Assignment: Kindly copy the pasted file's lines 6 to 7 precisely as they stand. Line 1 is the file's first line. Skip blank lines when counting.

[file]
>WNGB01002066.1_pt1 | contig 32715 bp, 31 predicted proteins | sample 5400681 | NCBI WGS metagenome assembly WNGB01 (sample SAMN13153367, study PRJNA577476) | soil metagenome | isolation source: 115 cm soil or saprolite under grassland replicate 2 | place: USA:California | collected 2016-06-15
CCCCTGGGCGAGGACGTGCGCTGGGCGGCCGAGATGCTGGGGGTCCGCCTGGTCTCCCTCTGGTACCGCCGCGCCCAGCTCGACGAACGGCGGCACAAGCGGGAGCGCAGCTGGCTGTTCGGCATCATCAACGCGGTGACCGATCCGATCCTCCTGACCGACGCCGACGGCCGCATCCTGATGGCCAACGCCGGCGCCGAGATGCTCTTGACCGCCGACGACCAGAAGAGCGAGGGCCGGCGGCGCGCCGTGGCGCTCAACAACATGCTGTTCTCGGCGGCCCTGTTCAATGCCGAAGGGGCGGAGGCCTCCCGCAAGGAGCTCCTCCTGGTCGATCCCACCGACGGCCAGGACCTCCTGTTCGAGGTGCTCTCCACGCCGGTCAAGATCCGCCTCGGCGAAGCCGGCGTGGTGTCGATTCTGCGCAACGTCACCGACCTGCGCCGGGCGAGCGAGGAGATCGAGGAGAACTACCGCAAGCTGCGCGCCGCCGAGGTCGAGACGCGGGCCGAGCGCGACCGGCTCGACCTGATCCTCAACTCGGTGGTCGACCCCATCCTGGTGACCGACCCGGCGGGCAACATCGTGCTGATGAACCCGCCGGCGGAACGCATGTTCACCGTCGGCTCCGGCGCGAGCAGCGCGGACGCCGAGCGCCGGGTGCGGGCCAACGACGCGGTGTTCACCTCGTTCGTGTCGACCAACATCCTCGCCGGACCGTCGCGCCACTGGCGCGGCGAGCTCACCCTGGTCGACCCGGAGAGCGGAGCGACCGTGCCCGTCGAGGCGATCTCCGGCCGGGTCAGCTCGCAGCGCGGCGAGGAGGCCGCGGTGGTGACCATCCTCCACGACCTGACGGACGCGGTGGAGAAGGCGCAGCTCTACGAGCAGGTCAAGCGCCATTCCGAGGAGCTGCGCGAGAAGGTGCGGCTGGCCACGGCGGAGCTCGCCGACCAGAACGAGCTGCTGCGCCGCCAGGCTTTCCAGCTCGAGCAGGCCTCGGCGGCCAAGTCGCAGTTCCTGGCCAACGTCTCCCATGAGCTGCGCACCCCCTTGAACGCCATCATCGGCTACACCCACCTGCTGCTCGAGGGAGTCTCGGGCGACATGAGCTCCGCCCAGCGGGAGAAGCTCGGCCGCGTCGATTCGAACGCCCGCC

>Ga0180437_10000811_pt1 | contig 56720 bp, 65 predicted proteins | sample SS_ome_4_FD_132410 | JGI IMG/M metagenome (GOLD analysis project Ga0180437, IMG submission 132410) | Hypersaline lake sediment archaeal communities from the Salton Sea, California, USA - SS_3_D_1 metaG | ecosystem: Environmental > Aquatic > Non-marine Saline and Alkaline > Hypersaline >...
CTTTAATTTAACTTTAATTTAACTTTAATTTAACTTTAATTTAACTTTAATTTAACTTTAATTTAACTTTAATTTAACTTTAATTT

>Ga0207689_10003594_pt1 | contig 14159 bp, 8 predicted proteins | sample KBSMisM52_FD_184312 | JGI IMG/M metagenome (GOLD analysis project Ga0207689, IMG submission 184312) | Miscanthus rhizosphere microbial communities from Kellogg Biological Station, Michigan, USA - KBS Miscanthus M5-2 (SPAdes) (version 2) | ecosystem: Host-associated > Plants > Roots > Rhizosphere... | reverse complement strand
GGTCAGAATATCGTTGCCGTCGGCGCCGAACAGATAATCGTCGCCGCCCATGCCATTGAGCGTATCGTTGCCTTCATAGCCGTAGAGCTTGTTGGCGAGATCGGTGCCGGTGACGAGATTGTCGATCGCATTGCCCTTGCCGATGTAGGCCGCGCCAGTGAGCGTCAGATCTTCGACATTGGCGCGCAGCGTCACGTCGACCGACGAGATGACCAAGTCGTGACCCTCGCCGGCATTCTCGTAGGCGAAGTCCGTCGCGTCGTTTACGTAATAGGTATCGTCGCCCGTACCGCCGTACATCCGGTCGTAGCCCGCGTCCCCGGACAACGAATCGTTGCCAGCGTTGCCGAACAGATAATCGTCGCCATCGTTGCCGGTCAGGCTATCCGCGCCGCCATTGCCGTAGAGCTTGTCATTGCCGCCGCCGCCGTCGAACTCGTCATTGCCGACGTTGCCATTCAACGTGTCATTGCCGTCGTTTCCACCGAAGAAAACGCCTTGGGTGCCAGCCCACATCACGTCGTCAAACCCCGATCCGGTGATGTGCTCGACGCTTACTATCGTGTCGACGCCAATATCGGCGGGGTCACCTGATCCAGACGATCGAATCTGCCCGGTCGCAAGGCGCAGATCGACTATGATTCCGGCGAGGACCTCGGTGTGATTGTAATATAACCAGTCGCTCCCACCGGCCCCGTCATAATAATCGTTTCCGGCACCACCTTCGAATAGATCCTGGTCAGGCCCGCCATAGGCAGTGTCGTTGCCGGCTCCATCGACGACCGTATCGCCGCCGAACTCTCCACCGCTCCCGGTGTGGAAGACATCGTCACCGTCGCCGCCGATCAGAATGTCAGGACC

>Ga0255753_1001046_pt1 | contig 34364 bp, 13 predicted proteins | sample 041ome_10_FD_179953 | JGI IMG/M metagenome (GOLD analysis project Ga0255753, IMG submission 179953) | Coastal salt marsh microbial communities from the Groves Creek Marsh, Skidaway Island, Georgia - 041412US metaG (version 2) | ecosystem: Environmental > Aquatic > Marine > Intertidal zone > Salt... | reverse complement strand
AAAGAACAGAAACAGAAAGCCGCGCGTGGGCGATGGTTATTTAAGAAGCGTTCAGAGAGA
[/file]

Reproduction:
GGTCAGAATATCGTTGCCGTCGGCGCCGAACAGATAATCGTCGCCGCCCATGCCATTGAGCGTATCGTTGCCTTCATAGCCGTAGAGCTTGTTGGCGAGATCGGTGCCGGTGACGAGATTGTCGATCGCATTGCCCTTGCCGATGTAGGCCGCGCCAGTGAGCGTCAGATCTTCGACATTGGCGCGCAGCGTCACGTCGACCGACGAGATGACCAAGTCGTGACCCTCGCCGGCATTCTCGTAGGCGAAGTCCGTCGCGTCGTTTACGTAATAGGTATCGTCGCCCGTACCGCCGTACATCCGGTCGTAGCCCGCGTCCCCGGACAACGAATCGTTGCCAGCGTTGCCGAACAGATAATCGTCGCCATCGTTGCCGGTCAGGCTATCCGCGCCGCCATTGCCGTAGAGCTTGTCATTGCCGCCGCCGCCGTCGAACTCGTCATTGCCGACGTTGCCATTCAACGTGTCATTGCCGTCGTTTCCACCGAAGAAAACGCCTTGGGTGCCAGCCCACATCACGTCGTCAAACCCCGATCCGGTGATGTGCTCGACGCTTACTATCGTGTCGACGCCAATATCGGCGGGGTCACCTGATCCAGACGATCGAATCTGCCCGGTCGCAAGGCGCAGATCGACTATGATTCCGGCGAGGACCTCGGTGTGATTGTAATATAACCAGTCGCTCCCACCGGCCCCGTCATAATAATCGTTTCCGGCACCACCTTCGAATAGATCCTGGTCAGGCCCGCCATAGGCAGTGTCGTTGCCGGCTCCATCGACGACCGTATCGCCGCCGAACTCTCCACCGCTCCCGGTGTGGAAGACATCGTCACCGTCGCCGCCGATCAGAATGTCAGGACC

>Ga0255753_1001046_pt1 | contig 34364 bp, 13 predicted proteins | sample 041ome_10_FD_179953 | JGI IMG/M metagenome (GOLD analysis project Ga0255753, IMG submission 179953) | Coastal salt marsh microbial communities from the Groves Creek Marsh, Skidaway Island, Georgia - 041412US metaG (version 2) | ecosystem: Environmental > Aquatic > Marine > Intertidal zone > Salt... | reverse complement strand